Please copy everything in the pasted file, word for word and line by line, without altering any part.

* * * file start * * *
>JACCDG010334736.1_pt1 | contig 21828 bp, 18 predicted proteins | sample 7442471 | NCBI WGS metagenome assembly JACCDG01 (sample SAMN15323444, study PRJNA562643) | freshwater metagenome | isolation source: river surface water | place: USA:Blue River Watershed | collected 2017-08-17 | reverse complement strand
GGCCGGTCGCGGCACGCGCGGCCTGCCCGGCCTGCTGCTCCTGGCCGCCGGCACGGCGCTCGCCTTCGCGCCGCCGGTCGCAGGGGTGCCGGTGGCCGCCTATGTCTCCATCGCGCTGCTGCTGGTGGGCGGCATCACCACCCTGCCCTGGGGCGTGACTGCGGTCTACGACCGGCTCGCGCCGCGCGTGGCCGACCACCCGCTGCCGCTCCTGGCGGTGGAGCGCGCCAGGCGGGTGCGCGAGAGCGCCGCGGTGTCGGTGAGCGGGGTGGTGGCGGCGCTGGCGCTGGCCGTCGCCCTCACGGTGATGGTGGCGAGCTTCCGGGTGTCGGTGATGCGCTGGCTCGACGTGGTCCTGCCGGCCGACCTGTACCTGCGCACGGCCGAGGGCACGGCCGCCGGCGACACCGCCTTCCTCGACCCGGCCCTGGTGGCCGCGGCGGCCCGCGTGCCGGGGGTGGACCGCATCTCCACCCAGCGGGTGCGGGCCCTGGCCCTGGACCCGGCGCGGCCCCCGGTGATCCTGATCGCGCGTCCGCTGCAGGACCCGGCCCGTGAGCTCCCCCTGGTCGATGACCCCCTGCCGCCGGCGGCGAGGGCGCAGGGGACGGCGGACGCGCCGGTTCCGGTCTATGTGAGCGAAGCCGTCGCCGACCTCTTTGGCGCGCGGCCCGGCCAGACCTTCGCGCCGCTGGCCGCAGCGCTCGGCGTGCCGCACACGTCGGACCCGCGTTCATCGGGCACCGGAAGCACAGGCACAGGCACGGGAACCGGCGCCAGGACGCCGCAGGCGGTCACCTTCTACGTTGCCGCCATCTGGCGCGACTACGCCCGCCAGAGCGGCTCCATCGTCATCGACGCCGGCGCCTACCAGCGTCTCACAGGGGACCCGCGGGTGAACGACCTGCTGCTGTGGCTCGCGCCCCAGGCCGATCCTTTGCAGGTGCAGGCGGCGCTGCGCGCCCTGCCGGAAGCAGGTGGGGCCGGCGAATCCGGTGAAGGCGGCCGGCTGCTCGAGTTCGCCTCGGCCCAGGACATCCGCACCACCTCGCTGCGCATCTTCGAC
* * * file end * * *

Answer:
>JACCDG010334736.1_pt1 | contig 21828 bp, 18 predicted proteins | sample 7442471 | NCBI WGS metagenome assembly JACCDG01 (sample SAMN15323444, study PRJNA562643) | freshwater metagenome | isolation source: river surface water | place: USA:Blue River Watershed | collected 2017-08-17 | reverse complement strand
GGCCGGTCGCGGCACGCGCGGCCTGCCCGGCCTGCTGCTCCTGGCCGCCGGCACGGCGCTCGCCTTCGCGCCGCCGGTCGCAGGGGTGCCGGTGGCCGCCTATGTCTCCATCGCGCTGCTGCTGGTGGGCGGCATCACCACCCTGCCCTGGGGCGTGACTGCGGTCTACGACCGGCTCGCGCCGCGCGTGGCCGACCACCCGCTGCCGCTCCTGGCGGTGGAGCGCGCCAGGCGGGTGCGCGAGAGCGCCGCGGTGTCGGTGAGCGGGGTGGTGGCGGCGCTGGCGCTGGCCGTCGCCCTCACGGTGATGGTGGCGAGCTTCCGGGTGTCGGTGATGCGCTGGCTCGACGTGGTCCTGCCGGCCGACCTGTACCTGCGCACGGCCGAGGGCACGGCCGCCGGCGACACCGCCTTCCTCGACCCGGCCCTGGTGGCCGCGGCGGCCCGCGTGCCGGGGGTGGACCGCATCTCCACCCAGCGGGTGCGGGCCCTGGCCCTGGACCCGGCGCGGCCCCCGGTGATCCTGATCGCGCGTCCGCTGCAGGACCCGGCCCGTGAGCTCCCCCTGGTCGATGACCCCCTGCCGCCGGCGGCGAGGGCGCAGGGGACGGCGGACGCGCCGGTTCCGGTCTATGTGAGCGAAGCCGTCGCCGACCTCTTTGGCGCGCGGCCCGGCCAGACCTTCGCGCCGCTGGCCGCAGCGCTCGGCGTGCCGCACACGTCGGACCCGCGTTCATCGGGCACCGGAAGCACAGGCACAGGCACGGGAACCGGCGCCAGGACGCCGCAGGCGGTCACCTTCTACGTTGCCGCCATCTGGCGCGACTACGCCCGCCAGAGCGGCTCCATCGTCATCGACGCCGGCGCCTACCAGCGTCTCACAGGGGACCCGCGGGTGAACGACCTGCTGCTGTGGCTCGCGCCCCAGGCCGATCCTTTGCAGGTGCAGGCGGCGCTGCGCGCCCTGCCGGAAGCAGGTGGGGCCGGCGAATCCGGTGAAGGCGGCCGGCTGCTCGAGTTCGCCTCGGCCCAGGACATCCGCACCACCTCGCTGCGCATCTTCGAC